My time frame was based on the generic "20 year war" description, then subtracted one month from that to come out to 239. Math may not be exact, but pretty certain that the objective became murky within the first month. It was originally about bin Laden, but became apparent right away that there were no viable means to go after him as long as the Taliban was protecting him. The derailment began as soon as it was determined that we needed to oust them in order to have the ability to pursue OBL.

America wanted vengeance (or justice. Matter of perspective) and didn't have the patience to wait for OBL to show himself. Based on the atrocities the Taliban committed, the whole "friend of my enemy is my enemy" was an easy sell. American people wanted blood. Myself included. But really, we stuck our whole fist in a bucket of water. We displaced a lot of water, but nobody should be surprised what happened as soon as we took our fist back out.

So whether OBL was killed in the opening days in Mazar-i Sharif, or in Tora Bora when they missed him by a few hours, or in 2011...the minute the decision was made to displace the Taliban was the minute an easy exit became impossible.

Because of all that, I agree that we owe the people of Afghanistan a better fate than we left them. We owe the people who fought and bled and died there, and their loved ones, an ending more befitting their sacrifice. We owe the kids of our own country an explanation of why, for the entirety of their lifetimes, they'll be paying for it.

That's the M.O. of American political leadership of the last 60+ years though. Only the names of the countries change.
 
Last edited:

roscoe

Well-known member
My time frame was based on the generic "20 year war" description, then subtracted one month from that to come out to 239. Math may not be exact, but pretty certain that the objective became murky within the first month. It was originally about bin Laden, but became apparent right away that there were no viable means to go after him as long as the Taliban was protecting him. The derailment began as soon as it was determined that we needed to oust them in order to have the ability to pursue OBL.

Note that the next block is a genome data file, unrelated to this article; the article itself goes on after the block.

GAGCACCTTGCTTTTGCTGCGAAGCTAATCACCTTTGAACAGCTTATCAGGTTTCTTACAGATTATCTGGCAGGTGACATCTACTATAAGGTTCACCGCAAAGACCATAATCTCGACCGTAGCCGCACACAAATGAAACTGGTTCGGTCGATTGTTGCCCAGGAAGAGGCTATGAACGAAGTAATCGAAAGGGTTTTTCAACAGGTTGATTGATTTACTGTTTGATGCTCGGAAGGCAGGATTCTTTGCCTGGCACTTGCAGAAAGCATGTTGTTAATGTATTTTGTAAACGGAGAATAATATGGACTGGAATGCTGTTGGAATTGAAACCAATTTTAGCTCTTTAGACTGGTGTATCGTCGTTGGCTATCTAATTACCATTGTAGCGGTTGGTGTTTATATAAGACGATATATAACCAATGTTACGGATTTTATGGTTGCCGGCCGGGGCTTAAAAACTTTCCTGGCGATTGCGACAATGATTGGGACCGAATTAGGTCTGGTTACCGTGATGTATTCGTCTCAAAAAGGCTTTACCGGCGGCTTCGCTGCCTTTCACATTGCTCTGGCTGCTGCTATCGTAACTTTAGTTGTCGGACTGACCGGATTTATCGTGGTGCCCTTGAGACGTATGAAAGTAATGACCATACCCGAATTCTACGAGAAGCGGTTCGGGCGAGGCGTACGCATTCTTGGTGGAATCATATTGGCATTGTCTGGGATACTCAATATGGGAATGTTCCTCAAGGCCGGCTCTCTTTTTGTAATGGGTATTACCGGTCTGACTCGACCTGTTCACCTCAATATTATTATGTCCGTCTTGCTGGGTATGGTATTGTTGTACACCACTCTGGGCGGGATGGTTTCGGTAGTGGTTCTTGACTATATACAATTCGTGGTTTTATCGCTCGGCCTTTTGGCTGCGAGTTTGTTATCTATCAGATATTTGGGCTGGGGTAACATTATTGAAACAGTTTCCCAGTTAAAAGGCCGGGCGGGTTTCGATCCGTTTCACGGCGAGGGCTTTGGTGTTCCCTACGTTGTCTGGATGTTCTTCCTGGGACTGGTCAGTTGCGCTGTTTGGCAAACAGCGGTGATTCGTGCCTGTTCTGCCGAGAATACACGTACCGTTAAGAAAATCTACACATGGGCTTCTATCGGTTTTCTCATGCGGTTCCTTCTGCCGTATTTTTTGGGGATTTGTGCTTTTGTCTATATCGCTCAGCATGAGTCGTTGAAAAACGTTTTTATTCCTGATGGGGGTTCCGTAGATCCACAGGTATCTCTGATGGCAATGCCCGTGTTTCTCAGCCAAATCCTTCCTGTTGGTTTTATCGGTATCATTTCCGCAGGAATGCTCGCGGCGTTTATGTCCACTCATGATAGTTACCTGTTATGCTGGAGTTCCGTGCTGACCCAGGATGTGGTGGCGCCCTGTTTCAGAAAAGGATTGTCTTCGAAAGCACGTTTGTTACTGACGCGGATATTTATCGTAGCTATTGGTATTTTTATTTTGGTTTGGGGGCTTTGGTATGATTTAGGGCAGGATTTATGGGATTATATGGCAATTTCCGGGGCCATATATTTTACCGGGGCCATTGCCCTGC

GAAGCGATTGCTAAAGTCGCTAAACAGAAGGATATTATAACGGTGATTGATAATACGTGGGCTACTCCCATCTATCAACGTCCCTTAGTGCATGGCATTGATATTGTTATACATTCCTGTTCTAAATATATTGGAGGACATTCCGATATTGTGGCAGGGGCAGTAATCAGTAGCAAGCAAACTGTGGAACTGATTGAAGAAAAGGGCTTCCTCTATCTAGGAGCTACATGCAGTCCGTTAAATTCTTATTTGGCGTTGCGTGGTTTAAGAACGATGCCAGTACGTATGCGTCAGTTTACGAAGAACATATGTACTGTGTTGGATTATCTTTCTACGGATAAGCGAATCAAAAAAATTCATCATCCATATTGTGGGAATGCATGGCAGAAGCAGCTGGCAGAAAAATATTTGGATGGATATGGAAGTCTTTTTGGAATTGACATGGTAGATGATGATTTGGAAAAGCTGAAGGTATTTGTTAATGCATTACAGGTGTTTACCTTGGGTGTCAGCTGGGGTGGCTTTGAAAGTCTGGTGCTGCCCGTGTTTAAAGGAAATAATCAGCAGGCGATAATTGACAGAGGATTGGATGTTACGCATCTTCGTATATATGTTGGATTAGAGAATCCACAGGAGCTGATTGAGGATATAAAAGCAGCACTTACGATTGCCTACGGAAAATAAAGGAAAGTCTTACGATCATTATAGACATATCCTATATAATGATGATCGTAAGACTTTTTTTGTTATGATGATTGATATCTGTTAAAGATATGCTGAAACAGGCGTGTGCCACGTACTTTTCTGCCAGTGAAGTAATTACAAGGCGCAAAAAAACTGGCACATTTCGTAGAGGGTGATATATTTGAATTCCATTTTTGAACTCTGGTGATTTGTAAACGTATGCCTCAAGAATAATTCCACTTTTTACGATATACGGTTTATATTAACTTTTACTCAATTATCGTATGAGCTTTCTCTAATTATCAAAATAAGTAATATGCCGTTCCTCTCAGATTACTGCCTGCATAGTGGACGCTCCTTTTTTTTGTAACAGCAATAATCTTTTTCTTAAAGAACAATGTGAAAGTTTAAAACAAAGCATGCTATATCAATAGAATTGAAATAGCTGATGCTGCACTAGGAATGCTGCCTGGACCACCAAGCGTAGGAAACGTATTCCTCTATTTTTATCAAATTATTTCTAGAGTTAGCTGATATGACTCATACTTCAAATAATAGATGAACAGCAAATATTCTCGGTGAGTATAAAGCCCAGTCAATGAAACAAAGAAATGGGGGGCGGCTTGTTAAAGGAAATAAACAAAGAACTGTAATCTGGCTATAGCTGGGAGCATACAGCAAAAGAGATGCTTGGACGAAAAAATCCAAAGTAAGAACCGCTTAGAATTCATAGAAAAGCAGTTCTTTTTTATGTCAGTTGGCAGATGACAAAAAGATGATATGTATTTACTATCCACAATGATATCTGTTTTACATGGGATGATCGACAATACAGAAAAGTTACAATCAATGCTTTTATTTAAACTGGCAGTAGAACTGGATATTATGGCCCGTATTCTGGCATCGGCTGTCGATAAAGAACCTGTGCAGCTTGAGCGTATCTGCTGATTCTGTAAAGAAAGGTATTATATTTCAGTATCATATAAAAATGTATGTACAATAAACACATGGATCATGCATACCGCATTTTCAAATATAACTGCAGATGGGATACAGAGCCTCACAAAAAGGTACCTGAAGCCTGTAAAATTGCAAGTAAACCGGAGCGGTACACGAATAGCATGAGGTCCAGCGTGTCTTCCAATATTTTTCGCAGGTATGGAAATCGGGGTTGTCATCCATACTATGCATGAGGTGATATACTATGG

America wanted vengeance (or justice. Matter of perspective) and didn't have the patience to wait for OBL to show himself. Based on the atrocities the Taliban committed, the whole "friend of my enemy is my enemy" was an easy sell. American people wanted blood. Myself included. But really, we stuck our whole fist in a bucket of water. We displaced a lot of water, but nobody should be surprised what happened as soon as we took our fist back out.

So whether OBL was killed in the opening days in Mazar-i Sharif, or in Tora Bora when they missed him by a few hours, or in 2011...the minute the decision was made to displace the Taliban was the minute an easy exit became impossible.

Because of all that, I agree that we owe the people of Afghanistan a better fate than we left them. We owe the people who fought and bled and died there, and their loved ones, an ending more befitting their sacrifice. We owe the kids of our own country an explanation of why, for the entirety of their lifetimes, they'll be paying for it.

That's the M.O. of American political leadership of the last 60+ years though. Only the names of the countries change.
Exactly.
 

wiscoaster

Well-known member
Would the public be equally outraged if the U.S. had managed to get all of our personnel home before AFG forces were overran?
No.
And I don't see a major problem with that, because it's just natural human behavior to value your "own" more highly than others. I'm not saying it's right. I'm just saying that's the nature of human beings. Humans are not perfect and never will be this side of life.
 
Top